Also video overviews are becoming increasingly used and are powerful ways to get the essence of the App across, so downloaders will know what to expect from the app. We can help show you how it’s done, just get in touch and ask about our App Explainer Videos.
It essential to encourage clients to step back from their own knowledge of their app and their business and see things through the eyes of someone expecting the app to solve a specific problem. “Oh, but that’s not how it’s supposed to work” should never be a reaction to a bad app review. If it is, an opportunity’s been missed to properly inform the user. One way to really dig into that with clients it so ask the right questions up front. Here’s the 20 most important questions to answer up front with your clients.
Keep Communication Open With Users
One way to avoid bad app reviews is to actively encourage contact if downloaders are struggling to make the app work as they need.
If downloaders are, for example, proactively and politely persuaded to contact a support team who will efficiently help them, this could stop bad reviews in their tracks. In fact getting this bit right turns doubters into fans instantly.
It’s also worth noting that while app producers have a “right to reply” to bad reviews in the Google Play Store, this is a little like closing the stable door after the horse has bolted, because not that many people are likely to retract a bad review.
Test. Test and – yes – Test
Yes, this refers back to testing, but it’s important enough to warrant a mention of its own.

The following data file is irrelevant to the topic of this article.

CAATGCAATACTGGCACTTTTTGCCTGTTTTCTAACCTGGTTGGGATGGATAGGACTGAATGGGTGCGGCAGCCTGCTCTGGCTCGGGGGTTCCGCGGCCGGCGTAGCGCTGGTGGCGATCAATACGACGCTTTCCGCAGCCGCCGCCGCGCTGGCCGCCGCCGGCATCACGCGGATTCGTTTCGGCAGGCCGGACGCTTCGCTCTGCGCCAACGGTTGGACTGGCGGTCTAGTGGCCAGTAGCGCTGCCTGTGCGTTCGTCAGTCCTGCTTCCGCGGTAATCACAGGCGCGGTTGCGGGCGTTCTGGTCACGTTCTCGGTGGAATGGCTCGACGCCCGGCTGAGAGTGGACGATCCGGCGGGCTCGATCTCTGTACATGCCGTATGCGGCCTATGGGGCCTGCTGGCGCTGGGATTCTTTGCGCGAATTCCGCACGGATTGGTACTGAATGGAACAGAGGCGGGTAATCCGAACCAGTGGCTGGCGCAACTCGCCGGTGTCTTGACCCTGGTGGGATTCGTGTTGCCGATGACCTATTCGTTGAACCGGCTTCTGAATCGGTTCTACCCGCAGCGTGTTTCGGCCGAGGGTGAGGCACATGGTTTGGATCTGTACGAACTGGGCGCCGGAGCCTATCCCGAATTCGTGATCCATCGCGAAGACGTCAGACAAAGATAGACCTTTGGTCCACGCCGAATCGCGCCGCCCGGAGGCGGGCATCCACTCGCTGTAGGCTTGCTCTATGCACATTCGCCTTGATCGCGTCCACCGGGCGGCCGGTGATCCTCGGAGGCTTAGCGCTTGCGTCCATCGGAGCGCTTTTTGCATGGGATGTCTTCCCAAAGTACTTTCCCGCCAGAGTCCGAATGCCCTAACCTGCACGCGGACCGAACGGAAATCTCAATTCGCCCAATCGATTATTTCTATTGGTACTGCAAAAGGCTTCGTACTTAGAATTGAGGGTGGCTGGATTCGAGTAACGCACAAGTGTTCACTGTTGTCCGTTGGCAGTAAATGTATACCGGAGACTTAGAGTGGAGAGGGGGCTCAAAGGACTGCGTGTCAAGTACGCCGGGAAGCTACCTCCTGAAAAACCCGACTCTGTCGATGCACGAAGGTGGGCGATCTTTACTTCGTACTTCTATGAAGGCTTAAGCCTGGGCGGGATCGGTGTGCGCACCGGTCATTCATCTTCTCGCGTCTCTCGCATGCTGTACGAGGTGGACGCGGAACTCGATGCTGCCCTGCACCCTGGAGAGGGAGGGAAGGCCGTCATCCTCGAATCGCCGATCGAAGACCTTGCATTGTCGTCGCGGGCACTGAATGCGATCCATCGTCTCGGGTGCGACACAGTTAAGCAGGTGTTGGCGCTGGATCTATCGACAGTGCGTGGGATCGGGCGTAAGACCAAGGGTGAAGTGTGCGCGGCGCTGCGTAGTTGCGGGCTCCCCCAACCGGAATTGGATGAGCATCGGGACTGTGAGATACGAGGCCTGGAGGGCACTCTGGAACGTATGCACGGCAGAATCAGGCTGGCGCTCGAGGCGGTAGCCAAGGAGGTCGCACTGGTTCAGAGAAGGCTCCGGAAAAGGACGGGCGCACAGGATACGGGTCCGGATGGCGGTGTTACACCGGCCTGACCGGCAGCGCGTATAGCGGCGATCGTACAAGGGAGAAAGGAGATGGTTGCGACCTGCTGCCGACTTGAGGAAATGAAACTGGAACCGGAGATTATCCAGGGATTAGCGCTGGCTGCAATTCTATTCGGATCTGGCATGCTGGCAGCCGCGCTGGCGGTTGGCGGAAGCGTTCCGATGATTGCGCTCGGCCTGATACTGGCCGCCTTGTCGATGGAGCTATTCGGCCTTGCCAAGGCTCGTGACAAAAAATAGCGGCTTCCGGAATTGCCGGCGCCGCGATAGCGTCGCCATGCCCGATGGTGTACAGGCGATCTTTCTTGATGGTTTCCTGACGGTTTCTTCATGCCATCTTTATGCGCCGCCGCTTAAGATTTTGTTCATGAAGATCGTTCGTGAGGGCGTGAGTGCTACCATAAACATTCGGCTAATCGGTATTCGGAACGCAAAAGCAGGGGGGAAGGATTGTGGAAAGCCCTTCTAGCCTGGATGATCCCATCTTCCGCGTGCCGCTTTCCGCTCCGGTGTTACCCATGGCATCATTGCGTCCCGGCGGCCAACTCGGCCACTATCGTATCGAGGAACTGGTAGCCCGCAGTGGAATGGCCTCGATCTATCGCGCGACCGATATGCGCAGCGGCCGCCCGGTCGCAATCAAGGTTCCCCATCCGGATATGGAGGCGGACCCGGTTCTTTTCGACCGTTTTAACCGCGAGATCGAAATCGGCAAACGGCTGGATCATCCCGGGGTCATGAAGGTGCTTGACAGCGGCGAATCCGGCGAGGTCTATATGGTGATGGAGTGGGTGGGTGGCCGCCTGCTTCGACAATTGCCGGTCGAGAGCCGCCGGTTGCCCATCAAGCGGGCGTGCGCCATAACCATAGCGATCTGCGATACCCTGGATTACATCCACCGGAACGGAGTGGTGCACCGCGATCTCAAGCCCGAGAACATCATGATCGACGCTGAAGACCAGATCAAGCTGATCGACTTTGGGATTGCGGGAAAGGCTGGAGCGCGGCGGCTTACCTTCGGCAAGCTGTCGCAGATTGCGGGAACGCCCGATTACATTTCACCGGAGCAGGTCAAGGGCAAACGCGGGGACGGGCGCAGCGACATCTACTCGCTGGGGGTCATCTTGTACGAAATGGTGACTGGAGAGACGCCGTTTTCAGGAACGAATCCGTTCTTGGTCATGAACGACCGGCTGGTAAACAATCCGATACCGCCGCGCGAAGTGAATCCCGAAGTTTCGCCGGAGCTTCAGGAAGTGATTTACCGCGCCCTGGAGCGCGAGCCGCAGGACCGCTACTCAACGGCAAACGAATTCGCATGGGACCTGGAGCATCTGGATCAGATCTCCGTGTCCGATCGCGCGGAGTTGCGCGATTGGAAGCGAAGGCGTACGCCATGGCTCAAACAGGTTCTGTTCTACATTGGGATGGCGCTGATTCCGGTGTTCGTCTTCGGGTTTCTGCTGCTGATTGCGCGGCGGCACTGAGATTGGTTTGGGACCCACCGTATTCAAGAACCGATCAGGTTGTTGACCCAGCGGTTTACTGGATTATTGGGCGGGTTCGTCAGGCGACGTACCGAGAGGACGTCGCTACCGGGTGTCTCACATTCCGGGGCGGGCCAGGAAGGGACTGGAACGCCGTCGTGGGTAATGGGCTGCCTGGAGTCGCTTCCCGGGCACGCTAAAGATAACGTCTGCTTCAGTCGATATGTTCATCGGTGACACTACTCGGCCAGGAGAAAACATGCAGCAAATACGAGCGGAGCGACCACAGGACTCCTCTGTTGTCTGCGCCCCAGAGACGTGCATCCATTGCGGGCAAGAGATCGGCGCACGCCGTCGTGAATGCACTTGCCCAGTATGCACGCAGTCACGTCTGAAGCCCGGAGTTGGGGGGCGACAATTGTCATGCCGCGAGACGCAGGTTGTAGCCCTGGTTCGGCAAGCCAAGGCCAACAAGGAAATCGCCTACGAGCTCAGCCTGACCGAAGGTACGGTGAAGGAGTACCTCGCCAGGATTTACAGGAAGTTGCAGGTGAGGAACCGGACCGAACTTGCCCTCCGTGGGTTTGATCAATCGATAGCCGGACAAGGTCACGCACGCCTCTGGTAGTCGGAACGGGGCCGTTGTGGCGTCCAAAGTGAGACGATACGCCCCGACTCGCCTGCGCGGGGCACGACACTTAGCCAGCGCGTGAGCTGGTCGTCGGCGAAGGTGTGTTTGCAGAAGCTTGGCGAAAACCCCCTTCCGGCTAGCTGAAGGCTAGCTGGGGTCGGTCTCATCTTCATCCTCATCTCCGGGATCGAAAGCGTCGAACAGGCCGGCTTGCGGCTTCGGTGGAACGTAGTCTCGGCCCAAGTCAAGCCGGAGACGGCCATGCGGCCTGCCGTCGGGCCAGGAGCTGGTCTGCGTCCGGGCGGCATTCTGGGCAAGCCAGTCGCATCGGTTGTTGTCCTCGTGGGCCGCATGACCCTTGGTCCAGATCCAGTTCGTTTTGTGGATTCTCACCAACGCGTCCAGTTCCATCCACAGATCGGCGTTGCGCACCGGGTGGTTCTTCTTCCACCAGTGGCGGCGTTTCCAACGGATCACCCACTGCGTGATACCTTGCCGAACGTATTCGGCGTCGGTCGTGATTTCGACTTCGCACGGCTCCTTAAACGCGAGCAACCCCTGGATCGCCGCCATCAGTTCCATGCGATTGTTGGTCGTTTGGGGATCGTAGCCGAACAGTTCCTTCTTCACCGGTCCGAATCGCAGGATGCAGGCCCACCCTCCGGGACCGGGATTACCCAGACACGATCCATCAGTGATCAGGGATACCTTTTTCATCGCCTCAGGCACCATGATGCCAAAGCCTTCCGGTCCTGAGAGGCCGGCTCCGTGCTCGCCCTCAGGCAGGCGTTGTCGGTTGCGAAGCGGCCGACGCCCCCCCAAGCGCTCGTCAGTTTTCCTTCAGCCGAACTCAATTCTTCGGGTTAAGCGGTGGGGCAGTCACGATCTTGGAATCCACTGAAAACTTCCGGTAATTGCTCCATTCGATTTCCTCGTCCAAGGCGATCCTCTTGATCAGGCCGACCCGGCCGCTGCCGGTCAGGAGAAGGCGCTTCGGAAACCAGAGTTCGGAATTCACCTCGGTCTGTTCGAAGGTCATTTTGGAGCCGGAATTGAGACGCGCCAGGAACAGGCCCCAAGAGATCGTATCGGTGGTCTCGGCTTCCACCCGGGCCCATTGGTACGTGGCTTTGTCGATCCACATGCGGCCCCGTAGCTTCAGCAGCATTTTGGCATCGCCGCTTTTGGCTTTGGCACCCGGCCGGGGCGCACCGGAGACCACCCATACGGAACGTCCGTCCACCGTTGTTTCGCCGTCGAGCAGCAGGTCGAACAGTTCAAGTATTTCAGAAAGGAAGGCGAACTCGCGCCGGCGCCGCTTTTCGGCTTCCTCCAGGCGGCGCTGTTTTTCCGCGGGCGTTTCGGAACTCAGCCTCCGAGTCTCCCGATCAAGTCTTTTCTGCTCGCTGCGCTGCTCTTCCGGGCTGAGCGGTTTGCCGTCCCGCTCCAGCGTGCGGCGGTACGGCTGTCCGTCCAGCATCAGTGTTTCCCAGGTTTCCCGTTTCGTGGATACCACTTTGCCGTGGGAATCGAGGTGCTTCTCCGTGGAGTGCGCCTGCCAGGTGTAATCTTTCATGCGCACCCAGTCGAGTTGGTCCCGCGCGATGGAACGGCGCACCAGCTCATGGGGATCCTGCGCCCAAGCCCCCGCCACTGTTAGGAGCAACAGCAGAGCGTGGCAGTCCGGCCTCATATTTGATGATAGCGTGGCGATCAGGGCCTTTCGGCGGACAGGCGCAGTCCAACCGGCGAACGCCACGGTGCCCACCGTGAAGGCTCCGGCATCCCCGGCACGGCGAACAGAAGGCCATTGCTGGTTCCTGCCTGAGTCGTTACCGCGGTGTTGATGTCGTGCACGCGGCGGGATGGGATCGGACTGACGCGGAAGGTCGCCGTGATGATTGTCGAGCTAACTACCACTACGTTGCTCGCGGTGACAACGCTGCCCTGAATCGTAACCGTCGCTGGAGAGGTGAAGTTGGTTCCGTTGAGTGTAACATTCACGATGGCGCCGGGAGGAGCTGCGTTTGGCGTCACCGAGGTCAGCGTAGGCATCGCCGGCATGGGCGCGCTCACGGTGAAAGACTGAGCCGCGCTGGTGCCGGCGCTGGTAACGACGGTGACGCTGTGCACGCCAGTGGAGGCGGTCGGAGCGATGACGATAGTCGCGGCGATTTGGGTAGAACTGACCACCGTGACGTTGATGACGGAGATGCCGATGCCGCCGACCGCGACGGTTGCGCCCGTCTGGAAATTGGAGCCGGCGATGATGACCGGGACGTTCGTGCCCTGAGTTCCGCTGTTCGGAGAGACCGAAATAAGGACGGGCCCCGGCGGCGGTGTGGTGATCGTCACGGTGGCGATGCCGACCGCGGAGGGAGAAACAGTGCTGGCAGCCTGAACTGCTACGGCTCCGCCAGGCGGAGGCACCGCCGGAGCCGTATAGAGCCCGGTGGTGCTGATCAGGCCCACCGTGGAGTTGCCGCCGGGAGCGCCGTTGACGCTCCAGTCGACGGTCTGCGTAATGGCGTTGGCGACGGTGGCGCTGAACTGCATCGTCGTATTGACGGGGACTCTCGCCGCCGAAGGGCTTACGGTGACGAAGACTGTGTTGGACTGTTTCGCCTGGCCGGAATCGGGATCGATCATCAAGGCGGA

It’s especially relevant to Android apps, because the huge number of device and operating system options can frequently throw up unexpected anomalies. However, it’s still important with iOS too, as there are plenty of iPhone and iPad variations out there.
Realistically, you won’t be able to arrange for your client to test on every device out there, but the general rule should be that the app should be tried out on as many device types and screen formats as possible.
It’s hard to beat the natural inclination to get the app “out the door” and into the store.
In fairness, clients and developers often have an equal sense of haste regarding this. The clients want to see their app on the virtual shelves as soon as possible, and developers often need to free themselves up for the next project.
However, an app launch delayed by a couple of weeks that results in decent reviews is always preferable to a rushed launch resulting in a nasty average rating in the app stores.
Urgency to sign off is often self-inflicted, so it’s worth considering if there’s really any commercial damage that will be done by delaying until final issues are ironed out. This is one situation when good things come to those who wait.
Avoid Bad App Reviews
Hopefully these tips will help avoid bad app reviews. Some are inevitable, as some people are simply impossible to please – but many are easily avoided. Poor public perception of an app reflects on the developer and the client alike, so it’s essential that everything possible is done to avoid it.